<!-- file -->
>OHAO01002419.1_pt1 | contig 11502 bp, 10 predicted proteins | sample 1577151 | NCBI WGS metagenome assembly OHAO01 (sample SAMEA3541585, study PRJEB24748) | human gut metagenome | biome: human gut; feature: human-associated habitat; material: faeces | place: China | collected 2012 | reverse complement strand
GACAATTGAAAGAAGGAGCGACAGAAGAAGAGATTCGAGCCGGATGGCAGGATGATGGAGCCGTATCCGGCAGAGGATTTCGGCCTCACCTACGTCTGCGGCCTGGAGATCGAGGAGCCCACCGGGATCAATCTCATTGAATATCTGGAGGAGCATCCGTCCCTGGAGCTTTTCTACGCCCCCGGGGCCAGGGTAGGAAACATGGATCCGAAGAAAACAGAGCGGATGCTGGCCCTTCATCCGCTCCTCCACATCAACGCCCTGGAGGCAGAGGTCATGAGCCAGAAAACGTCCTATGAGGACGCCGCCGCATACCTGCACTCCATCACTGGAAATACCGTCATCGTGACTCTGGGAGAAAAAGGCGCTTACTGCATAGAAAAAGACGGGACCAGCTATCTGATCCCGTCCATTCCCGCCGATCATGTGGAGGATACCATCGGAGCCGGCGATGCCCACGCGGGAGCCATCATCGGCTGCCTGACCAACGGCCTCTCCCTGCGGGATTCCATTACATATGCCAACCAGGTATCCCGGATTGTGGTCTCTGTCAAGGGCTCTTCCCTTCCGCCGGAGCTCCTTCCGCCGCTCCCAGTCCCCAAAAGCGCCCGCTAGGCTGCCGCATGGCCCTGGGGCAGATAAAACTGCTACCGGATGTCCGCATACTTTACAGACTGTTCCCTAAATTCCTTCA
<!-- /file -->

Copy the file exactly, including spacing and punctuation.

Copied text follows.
>OHAO01002419.1_pt1 | contig 11502 bp, 10 predicted proteins | sample 1577151 | NCBI WGS metagenome assembly OHAO01 (sample SAMEA3541585, study PRJEB24748) | human gut metagenome | biome: human gut; feature: human-associated habitat; material: faeces | place: China | collected 2012 | reverse complement strand
GACAATTGAAAGAAGGAGCGACAGAAGAAGAGATTCGAGCCGGATGGCAGGATGATGGAGCCGTATCCGGCAGAGGATTTCGGCCTCACCTACGTCTGCGGCCTGGAGATCGAGGAGCCCACCGGGATCAATCTCATTGAATATCTGGAGGAGCATCCGTCCCTGGAGCTTTTCTACGCCCCCGGGGCCAGGGTAGGAAACATGGATCCGAAGAAAACAGAGCGGATGCTGGCCCTTCATCCGCTCCTCCACATCAACGCCCTGGAGGCAGAGGTCATGAGCCAGAAAACGTCCTATGAGGACGCCGCCGCATACCTGCACTCCATCACTGGAAATACCGTCATCGTGACTCTGGGAGAAAAAGGCGCTTACTGCATAGAAAAAGACGGGACCAGCTATCTGATCCCGTCCATTCCCGCCGATCATGTGGAGGATACCATCGGAGCCGGCGATGCCCACGCGGGAGCCATCATCGGCTGCCTGACCAACGGCCTCTCCCTGCGGGATTCCATTACATATGCCAACCAGGTATCCCGGATTGTGGTCTCTGTCAAGGGCTCTTCCCTTCCGCCGGAGCTCCTTCCGCCGCTCCCAGTCCCCAAAAGCGCCCGCTAGGCTGCCGCATGGCCCTGGGGCAGATAAAACTGCTACCGGATGTCCGCATACTTTACAGACTGTTCCCTAAATTCCTTCA